He did not win for three years but even when he did the deep-rooted frustration would still not take its leave. Last year's Travelers Championship was just his fifth PGA Tour victory. Eight years on from Tulsa and the doubts still swirled. "It wouldn't be human to not wonder if that was going to be my closest one," said Cink on Sunday, when he was eventually allowed to talk about himself and, as American pros always seem to nowadays, God.
"There were always some doubts there and it lingered a little bit. That's golf. You put yourself out there in front of the world stage and sometimes you're going to be embarrassed a little bit. Now hopefully I can move past it. I've had a couple of wins since then, but this is a new chapter for me."
It is a chapter that could yet see him emerge as someone rather more than the shaven-headed thug who stole £750,000 off a pensioner. From his home, nearby Cink's in Florida, Jack Nicklaus put the achievement and the downplaying of it, into its perspective. "This was absolutely Watson's Open, win or lose," he said. "But I am also very happy for Stewart Cink. Stewart was on several of my Presidents Cup teams. He was a terrific member of those teams, and he has been a very talented and deserving player for a long time. This victory is a stepping-stone in his life, and it validates his career. But unfortunately in this case... well, I was hoping for the old folk to finish it off."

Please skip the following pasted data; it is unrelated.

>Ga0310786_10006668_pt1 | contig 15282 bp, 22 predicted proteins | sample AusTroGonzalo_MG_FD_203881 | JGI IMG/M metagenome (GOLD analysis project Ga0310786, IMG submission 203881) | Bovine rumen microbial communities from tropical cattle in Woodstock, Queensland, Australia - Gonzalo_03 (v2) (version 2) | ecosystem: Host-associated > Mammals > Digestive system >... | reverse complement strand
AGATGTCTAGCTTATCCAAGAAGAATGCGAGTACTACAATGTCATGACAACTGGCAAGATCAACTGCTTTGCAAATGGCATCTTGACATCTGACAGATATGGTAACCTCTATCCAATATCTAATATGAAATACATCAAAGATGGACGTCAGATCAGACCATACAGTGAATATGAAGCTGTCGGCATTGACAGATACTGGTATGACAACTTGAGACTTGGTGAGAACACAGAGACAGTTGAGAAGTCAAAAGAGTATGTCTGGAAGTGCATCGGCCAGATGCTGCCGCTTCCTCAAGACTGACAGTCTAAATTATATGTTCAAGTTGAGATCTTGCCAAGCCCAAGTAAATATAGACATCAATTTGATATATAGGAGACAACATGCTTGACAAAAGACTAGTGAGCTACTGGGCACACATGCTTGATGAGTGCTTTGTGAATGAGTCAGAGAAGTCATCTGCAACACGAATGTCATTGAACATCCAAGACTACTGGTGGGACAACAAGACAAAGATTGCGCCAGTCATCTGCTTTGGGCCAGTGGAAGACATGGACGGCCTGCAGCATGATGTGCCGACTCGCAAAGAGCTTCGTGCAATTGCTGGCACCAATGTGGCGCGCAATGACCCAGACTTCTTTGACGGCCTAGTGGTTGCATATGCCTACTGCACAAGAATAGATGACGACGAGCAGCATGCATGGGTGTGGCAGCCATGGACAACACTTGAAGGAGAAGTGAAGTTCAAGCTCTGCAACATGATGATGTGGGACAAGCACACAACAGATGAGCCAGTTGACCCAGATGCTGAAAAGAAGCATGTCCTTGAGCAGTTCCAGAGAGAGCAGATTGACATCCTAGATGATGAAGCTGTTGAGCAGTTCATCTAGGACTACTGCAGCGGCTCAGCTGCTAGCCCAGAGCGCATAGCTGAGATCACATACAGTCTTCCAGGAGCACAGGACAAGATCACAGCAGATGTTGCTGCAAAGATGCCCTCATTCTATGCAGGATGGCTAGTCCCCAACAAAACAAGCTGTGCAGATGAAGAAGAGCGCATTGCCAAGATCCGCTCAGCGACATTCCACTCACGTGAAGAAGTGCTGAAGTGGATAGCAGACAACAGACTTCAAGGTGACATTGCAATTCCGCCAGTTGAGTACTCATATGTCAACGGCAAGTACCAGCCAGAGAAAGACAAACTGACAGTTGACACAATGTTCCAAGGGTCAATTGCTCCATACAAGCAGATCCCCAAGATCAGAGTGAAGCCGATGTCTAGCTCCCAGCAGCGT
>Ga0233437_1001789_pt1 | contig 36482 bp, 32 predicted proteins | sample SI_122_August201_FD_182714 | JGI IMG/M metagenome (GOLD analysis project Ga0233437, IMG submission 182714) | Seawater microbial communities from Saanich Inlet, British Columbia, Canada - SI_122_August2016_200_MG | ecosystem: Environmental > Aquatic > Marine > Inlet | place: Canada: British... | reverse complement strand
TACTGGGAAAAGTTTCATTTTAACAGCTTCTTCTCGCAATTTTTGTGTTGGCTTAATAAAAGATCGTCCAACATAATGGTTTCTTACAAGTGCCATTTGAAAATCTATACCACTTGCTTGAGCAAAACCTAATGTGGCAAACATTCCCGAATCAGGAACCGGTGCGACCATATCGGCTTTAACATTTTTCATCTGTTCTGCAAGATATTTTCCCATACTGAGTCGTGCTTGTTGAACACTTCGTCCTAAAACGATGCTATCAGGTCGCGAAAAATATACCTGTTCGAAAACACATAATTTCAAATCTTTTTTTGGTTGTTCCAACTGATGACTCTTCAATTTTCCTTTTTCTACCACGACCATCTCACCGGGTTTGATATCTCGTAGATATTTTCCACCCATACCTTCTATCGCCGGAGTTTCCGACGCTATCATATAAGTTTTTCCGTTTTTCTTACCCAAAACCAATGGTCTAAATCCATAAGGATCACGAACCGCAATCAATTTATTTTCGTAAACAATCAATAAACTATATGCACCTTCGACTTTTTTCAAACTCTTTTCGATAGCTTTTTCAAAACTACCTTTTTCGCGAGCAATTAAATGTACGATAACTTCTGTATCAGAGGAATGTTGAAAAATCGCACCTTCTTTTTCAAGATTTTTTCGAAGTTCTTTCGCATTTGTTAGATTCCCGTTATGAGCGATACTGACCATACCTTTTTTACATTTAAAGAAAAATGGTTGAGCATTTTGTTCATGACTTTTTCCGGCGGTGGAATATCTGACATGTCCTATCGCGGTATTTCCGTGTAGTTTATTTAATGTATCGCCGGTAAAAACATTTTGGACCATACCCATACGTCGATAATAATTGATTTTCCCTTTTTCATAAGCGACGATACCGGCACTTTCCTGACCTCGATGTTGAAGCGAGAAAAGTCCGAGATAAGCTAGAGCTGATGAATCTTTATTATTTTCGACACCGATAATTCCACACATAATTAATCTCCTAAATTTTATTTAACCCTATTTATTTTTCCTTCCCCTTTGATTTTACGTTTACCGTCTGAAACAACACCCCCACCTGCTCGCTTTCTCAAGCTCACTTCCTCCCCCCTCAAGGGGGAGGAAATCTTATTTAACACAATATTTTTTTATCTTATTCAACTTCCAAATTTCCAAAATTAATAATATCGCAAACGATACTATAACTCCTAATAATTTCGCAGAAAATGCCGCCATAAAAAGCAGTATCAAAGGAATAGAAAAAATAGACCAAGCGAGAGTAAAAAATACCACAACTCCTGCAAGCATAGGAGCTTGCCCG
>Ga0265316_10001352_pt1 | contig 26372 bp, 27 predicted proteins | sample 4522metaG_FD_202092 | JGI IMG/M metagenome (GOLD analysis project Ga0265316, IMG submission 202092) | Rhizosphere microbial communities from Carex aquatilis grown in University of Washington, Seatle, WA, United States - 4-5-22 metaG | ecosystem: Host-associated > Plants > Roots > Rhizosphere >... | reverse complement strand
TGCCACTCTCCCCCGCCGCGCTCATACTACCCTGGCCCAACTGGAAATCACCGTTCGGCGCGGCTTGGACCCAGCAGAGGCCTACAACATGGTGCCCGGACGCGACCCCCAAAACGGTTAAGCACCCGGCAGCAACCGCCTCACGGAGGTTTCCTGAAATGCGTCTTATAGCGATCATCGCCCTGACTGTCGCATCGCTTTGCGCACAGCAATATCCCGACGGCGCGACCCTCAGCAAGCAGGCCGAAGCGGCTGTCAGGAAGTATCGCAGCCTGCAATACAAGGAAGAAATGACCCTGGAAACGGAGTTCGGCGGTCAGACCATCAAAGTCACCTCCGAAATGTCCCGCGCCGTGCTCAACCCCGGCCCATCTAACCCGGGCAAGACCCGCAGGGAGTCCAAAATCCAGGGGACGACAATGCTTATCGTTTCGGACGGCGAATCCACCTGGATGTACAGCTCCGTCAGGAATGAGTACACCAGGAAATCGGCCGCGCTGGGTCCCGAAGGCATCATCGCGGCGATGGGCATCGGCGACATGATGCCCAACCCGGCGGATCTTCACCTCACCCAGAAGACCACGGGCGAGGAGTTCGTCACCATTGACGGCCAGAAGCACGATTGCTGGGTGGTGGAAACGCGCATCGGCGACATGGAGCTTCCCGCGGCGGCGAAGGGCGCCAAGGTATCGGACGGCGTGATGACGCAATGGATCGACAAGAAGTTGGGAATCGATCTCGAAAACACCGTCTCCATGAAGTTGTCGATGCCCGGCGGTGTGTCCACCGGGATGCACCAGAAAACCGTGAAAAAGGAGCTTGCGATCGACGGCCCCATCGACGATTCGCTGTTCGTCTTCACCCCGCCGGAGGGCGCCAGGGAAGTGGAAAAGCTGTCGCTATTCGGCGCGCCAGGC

As was everyone. But old Tom couldn't and old Tom didn't. Cool Cink did. And boy, did he pay for it.
Open verdict: Who came up roses and who felt the thorns
Veteran section Tom Watson's near miss will surely inspire the retired generation to take to the fairways in greater numbers. As someone put it: "Is this just a flash in bedpan?" Golf clubs should strike while the old boys' irons are hot.
Turnberry Due to smaller crowds – put off by the remote setting – the Royal and Ancient's revenues are down. But such is the beauty of the scenery and the quality of the course, Turnberry's place on the Open roster is guaranteed.
Junior section At 16 years of age Matteo Manassero struck his own blows not only for Italian golf but also for the pimply generation. The amateur finished in the top 20 and followed the lead of Chris Wood, who a year after coming fifth as a 20-year-old, achieved a podium placing as a rookie pro.
British golf Hard to label this event a failure, seeing as Britain had two in the top four and three in the top seven. But this was the 10-year anniversary of the last British major victory. It won't be long before the word "curse" is used.
Tiger Woods Did he really miss his first cut in an Open? Woods' early exit was supposed to be an atmosphere-sucker. But the excitement only started when he was at home at Orlando.
Colin Montgomerie In an interview with The Independent Sandy Lyle accused the Ryder Cup captain of "a form of cheating" and so the Open had its scandal. Monty will pray the rumpus will die down. But the word on the range is that it still has legs. Will anyone else dare come out on the record in support of Lyle? Monty has 15 months to survive.